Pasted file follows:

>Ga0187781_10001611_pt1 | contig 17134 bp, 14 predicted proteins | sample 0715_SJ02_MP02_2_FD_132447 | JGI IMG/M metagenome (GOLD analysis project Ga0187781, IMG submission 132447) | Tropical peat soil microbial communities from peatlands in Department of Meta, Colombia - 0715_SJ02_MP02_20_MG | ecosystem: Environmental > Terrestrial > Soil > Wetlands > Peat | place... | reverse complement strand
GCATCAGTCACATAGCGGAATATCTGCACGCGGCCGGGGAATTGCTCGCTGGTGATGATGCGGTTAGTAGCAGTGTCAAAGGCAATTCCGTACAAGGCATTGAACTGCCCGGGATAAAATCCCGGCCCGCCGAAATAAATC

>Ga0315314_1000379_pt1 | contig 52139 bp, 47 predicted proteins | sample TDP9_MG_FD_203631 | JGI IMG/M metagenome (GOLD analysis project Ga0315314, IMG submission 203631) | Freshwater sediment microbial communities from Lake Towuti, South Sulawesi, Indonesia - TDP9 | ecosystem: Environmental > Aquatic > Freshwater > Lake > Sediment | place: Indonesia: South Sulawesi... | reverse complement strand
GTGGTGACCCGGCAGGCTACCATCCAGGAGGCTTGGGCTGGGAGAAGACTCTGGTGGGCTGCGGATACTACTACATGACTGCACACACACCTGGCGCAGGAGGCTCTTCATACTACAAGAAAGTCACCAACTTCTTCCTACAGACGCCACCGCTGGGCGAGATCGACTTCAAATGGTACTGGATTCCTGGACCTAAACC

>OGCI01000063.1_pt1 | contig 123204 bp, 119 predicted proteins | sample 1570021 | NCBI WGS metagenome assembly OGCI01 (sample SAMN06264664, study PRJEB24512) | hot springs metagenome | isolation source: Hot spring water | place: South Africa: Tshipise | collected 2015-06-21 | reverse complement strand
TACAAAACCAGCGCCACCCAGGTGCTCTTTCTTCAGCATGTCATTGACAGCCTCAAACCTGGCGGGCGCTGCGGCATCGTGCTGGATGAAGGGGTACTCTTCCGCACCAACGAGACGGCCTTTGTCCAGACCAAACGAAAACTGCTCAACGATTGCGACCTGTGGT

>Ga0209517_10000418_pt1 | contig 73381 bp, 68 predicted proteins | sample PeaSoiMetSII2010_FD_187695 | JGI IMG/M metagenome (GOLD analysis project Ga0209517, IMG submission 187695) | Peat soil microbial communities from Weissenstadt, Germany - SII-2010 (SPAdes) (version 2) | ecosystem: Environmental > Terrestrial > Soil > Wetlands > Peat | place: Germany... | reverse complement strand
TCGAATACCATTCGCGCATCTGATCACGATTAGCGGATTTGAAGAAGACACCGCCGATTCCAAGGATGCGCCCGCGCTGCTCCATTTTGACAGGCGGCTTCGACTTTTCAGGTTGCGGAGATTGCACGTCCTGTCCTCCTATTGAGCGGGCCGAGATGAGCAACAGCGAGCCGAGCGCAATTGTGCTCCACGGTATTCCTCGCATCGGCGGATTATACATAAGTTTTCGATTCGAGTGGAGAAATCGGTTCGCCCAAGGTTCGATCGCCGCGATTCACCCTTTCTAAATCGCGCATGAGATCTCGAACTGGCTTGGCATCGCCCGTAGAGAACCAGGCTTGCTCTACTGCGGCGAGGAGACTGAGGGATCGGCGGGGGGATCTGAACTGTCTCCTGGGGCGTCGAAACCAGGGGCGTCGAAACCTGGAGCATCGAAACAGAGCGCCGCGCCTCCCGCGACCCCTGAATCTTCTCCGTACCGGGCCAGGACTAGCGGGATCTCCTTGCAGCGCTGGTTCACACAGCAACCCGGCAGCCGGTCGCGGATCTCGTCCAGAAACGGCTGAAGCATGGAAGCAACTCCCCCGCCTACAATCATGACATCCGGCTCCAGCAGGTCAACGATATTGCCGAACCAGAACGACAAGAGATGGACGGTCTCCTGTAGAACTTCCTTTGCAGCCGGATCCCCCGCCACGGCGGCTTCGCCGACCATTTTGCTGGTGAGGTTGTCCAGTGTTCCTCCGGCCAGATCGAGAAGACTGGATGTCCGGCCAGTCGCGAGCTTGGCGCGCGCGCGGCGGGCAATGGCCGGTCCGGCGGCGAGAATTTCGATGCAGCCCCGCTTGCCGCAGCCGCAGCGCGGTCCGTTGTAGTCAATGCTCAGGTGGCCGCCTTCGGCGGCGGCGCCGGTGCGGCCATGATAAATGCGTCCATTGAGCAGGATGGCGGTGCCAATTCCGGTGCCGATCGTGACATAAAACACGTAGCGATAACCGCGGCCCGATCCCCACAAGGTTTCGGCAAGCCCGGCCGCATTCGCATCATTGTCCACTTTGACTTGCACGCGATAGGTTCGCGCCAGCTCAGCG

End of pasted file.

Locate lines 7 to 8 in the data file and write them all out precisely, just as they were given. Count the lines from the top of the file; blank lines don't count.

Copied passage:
>Ga0209517_10000418_pt1 | contig 73381 bp, 68 predicted proteins | sample PeaSoiMetSII2010_FD_187695 | JGI IMG/M metagenome (GOLD analysis project Ga0209517, IMG submission 187695) | Peat soil microbial communities from Weissenstadt, Germany - SII-2010 (SPAdes) (version 2) | ecosystem: Environmental > Terrestrial > Soil > Wetlands > Peat | place: Germany... | reverse complement strand
TCGAATACCATTCGCGCATCTGATCACGATTAGCGGATTTGAAGAAGACACCGCCGATTCCAAGGATGCGCCCGCGCTGCTCCATTTTGACAGGCGGCTTCGACTTTTCAGGTTGCGGAGATTGCACGTCCTGTCCTCCTATTGAGCGGGCCGAGATGAGCAACAGCGAGCCGAGCGCAATTGTGCTCCACGGTATTCCTCGCATCGGCGGATTATACATAAGTTTTCGATTCGAGTGGAGAAATCGGTTCGCCCAAGGTTCGATCGCCGCGATTCACCCTTTCTAAATCGCGCATGAGATCTCGAACTGGCTTGGCATCGCCCGTAGAGAACCAGGCTTGCTCTACTGCGGCGAGGAGACTGAGGGATCGGCGGGGGGATCTGAACTGTCTCCTGGGGCGTCGAAACCAGGGGCGTCGAAACCTGGAGCATCGAAACAGAGCGCCGCGCCTCCCGCGACCCCTGAATCTTCTCCGTACCGGGCCAGGACTAGCGGGATCTCCTTGCAGCGCTGGTTCACACAGCAACCCGGCAGCCGGTCGCGGATCTCGTCCAGAAACGGCTGAAGCATGGAAGCAACTCCCCCGCCTACAATCATGACATCCGGCTCCAGCAGGTCAACGATATTGCCGAACCAGAACGACAAGAGATGGACGGTCTCCTGTAGAACTTCCTTTGCAGCCGGATCCCCCGCCACGGCGGCTTCGCCGACCATTTTGCTGGTGAGGTTGTCCAGTGTTCCTCCGGCCAGATCGAGAAGACTGGATGTCCGGCCAGTCGCGAGCTTGGCGCGCGCGCGGCGGGCAATGGCCGGTCCGGCGGCGAGAATTTCGATGCAGCCCCGCTTGCCGCAGCCGCAGCGCGGTCCGTTGTAGTCAATGCTCAGGTGGCCGCCTTCGGCGGCGGCGCCGGTGCGGCCATGATAAATGCGTCCATTGAGCAGGATGGCGGTGCCAATTCCGGTGCCGATCGTGACATAAAACACGTAGCGATAACCGCGGCCCGATCCCCACAAGGTTTCGGCAAGCCCGGCCGCATTCGCATCATTGTCCACTTTGACTTGCACGCGATAGGTTCGCGCCAGCTCAGCG